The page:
How To Talk To Your Daughters (And Sons!) About Periods
Written by Katie Hintz-Zambrano
Photography by Photographed by Maria Del Rio
Every woman has an awkward story about her period. And some of that awkwardness might be due to the fact that periods, although a completely natural and vital part of humanity, are shrouded in taboo (in fact, the word taboo, from the Polynesian word tapua, means “menstrual flow”)! Of course, as parents, we have a unique position to help normalize periods and alleviate the shame in girls and confusion in boys.
One person particularly invested in this cause is THINX founder Miki Agrawal, who is spreading period-positivity through her activism and innovative blood-absorbing undies line (for every pair you buy, much-needed pads get sent to girls in Africa). So, who better to help us develop this simple guide to talking about periods with your kids.
Start early: Don’t count on the sex-ed program at your school to do the talking for you. When you feel that your child is old enough to start learning more about boy and girl body parts (typically around 8-10 years old, keeping in mind that most girls get their period between 11-14 years old), grab the female anatomy books or use a video like this and explain what happens to a woman during her period and why. Like any effective sex-ed, using proper words (vagina, penis, uterus, etc.) is key in helping kids feel comfortable with and talking openly about their bodies. No question should be out-of-bounds.
Male participation is key: If there are boys in your family (dad included), get them involved in the lesson and conversation. Educating boys and men on what a period is will help them be sympathetic instead of avoidant, awkward, or even mean when mom or sister has her flow. If your daughter needs her father to buy her tampons or pads, it’s better for it not to be a weird thing. Also, if you don’t even have a daughter, it’s still important to explain to your son what a period is.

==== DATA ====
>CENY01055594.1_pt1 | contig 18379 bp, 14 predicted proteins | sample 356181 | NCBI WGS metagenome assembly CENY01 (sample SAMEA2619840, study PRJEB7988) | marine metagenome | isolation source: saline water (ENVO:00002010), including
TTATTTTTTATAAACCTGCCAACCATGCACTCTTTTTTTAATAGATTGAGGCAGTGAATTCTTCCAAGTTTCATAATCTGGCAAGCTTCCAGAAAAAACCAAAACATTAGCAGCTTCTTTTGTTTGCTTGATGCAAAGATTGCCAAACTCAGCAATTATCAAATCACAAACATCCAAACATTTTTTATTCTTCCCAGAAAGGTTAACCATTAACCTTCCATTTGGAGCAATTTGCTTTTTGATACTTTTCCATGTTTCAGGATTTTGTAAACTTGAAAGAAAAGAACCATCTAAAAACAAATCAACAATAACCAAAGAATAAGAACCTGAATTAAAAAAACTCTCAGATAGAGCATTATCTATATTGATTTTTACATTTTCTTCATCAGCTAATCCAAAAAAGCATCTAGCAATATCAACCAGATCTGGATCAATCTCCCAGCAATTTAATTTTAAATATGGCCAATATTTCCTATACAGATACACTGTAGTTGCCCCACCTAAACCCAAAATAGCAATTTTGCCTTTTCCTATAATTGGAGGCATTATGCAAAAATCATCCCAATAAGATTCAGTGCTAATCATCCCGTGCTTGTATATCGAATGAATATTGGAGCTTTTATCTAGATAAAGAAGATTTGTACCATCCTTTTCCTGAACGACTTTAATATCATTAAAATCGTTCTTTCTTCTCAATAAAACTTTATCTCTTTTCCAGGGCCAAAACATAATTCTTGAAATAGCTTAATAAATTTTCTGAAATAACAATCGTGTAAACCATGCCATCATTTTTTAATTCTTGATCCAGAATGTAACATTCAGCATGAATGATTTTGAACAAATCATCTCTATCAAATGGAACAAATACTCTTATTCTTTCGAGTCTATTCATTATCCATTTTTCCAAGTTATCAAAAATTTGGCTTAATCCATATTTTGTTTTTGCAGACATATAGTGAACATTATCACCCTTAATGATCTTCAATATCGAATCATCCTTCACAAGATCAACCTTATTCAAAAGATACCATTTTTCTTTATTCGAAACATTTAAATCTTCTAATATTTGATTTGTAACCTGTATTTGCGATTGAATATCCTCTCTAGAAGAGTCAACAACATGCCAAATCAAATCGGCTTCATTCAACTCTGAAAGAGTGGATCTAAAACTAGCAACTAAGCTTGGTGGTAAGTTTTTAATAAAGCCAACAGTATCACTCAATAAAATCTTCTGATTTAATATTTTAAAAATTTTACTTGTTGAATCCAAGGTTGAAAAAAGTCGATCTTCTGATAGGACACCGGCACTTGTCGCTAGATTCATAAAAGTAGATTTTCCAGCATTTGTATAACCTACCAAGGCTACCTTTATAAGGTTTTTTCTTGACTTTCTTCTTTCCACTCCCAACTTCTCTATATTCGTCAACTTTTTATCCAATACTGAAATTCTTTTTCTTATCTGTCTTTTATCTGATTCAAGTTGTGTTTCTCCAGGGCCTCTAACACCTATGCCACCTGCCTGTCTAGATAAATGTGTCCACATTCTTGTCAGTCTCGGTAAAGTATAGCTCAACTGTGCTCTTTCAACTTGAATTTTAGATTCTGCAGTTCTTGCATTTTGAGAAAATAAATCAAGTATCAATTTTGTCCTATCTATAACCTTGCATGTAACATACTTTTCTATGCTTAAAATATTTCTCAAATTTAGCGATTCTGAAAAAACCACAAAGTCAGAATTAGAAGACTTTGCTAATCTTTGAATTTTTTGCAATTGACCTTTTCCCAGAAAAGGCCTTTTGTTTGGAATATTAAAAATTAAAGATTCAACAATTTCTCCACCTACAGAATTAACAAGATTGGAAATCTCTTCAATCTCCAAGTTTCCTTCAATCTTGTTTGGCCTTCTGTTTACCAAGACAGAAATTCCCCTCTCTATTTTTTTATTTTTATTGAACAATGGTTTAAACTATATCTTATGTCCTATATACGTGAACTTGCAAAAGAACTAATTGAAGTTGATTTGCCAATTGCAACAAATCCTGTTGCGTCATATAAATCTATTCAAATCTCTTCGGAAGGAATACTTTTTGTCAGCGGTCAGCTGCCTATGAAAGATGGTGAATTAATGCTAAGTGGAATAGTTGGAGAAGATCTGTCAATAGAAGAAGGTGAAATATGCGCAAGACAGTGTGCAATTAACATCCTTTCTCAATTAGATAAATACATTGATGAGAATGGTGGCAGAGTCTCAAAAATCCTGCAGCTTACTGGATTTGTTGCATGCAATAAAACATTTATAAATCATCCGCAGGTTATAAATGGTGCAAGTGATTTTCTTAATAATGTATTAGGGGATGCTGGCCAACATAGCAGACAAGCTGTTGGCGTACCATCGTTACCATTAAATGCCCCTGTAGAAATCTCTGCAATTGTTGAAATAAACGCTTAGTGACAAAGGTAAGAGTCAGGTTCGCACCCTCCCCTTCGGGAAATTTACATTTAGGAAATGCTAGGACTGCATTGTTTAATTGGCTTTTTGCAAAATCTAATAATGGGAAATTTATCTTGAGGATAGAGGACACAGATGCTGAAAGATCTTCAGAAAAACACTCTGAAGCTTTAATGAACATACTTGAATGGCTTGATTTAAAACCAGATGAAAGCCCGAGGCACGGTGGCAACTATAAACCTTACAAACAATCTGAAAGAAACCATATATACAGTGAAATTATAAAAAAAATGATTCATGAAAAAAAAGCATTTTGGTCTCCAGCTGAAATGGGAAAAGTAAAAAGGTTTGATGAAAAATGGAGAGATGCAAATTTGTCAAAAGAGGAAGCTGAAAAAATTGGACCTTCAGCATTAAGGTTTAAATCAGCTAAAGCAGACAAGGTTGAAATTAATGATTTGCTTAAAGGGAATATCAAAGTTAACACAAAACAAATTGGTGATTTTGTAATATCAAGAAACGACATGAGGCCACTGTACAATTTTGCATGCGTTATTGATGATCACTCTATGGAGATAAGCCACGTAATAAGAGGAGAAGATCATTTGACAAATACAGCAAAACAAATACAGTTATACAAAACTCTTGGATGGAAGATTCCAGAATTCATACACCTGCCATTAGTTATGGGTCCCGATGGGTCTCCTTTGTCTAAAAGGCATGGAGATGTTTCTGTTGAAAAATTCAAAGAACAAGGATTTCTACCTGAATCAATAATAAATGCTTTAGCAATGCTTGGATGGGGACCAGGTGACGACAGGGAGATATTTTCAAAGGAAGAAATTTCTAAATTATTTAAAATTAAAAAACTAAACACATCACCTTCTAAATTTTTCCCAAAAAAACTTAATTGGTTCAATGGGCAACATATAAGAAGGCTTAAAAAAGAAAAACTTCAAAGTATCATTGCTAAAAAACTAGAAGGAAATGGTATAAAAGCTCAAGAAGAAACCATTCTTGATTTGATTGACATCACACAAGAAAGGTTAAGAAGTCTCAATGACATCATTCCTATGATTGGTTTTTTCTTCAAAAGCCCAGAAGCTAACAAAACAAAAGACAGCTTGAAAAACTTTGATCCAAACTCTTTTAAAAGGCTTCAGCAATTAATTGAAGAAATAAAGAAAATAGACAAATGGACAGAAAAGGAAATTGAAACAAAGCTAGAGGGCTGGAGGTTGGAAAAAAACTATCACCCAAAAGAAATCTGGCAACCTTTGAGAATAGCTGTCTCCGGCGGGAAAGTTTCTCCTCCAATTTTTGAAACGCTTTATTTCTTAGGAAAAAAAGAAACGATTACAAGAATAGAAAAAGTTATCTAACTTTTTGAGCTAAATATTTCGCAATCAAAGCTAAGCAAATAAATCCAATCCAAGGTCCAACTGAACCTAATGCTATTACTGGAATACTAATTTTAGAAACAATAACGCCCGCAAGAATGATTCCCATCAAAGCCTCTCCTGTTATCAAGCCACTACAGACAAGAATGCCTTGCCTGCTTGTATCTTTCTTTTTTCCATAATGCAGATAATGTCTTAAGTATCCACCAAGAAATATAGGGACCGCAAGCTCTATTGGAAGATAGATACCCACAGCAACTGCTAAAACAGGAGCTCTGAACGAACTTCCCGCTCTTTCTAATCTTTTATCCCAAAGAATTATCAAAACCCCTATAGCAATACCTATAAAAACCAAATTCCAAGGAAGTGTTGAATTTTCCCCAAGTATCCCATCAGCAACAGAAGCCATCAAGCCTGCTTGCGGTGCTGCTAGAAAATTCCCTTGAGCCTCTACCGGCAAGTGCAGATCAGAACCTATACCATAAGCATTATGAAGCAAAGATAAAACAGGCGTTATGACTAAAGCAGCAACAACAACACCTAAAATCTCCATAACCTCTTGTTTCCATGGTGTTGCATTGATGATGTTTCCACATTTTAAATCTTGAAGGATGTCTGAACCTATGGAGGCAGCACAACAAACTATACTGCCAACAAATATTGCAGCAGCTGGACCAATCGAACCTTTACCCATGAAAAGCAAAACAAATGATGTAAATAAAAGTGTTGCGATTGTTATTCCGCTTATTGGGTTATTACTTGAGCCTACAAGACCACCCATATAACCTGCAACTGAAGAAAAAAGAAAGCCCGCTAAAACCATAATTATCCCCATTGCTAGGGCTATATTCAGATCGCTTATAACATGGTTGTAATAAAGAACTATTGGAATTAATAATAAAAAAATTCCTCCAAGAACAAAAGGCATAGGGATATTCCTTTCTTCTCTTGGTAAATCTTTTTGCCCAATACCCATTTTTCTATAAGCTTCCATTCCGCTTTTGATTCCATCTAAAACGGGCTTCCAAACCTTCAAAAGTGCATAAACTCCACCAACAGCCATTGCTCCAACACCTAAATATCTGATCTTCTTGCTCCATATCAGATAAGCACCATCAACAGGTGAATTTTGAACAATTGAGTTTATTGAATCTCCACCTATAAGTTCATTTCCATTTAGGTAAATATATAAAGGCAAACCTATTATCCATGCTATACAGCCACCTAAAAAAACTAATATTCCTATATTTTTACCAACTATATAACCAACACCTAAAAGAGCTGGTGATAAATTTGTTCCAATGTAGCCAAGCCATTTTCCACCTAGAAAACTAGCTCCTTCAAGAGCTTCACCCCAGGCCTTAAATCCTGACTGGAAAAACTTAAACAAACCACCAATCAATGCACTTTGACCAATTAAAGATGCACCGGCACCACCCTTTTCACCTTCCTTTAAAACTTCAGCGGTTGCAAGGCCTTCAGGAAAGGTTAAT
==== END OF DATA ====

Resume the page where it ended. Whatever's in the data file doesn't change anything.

Try peer-to-peer communication: If you know a girl that’s a bit older than your children and has had her period, ask her to talk to your kids about the topic. Chances are your kids have lots of questions, and sometimes it’s easier to hear the answers coming from someone a little closer to their age. This should be supplemental, however. Make sure you’ve discussed periods with them directly, too, so that you know the information they’re getting.
Celebrate her period: Think about having a ritual to celebrate your daughter when she first gets her period, instead of making it a negative, dread-filled event that needs to be spoken about in hushed tones. She’s entering womanhood and a new level of maturing, which is worth celebrating. Give her a card telling her what a wonderful young woman she’s turning into, have a special family dinner, do whatever feels right for your family. Make sure dad celebrates her, too.
Find out how periods are handled in school: Ask your kids how period talk is usually handled at their school. Figure out what’s being taught in sex-ed (or if there’s a sex-ed class at all). If your daughter doesn’t have a tampon or pad on hand or feels ill during school, find out what her resources are. If you sense that there’s a reinforcement of period taboo, voice your concerns when appropriate and discuss with fellow parents how they’re talking about periods at home.
Discuss your own period: Are you still asking a stranger for a tampon by whispering in an empty bathroom stall? Cut it out! Not only does tiptoeing around periods send the message to your kids that menstruation can’t be discussed, it also reinforces current stereotypes amongst men and women that there’s something wrong with having a period. To start breaking the cycle yourself, swap period stories with your friends. Don’t hide your tampon box when you’re in the check-out line. If you’re having your period and feeling discomfort, share that information with your kids.
Periods in the third world: Although periods in the U.S. might be awkward, many women in third-world countries have it much worse. Thanks to religious teachings, age-old cultural norms, and lack of education on the topic, a staggering number of girls miss large chunks of school during their periods (resulting in higher drop-out rates) and face varied forms of ridicule. We suggest you find out more in the video below and share it with your tweens and teens.
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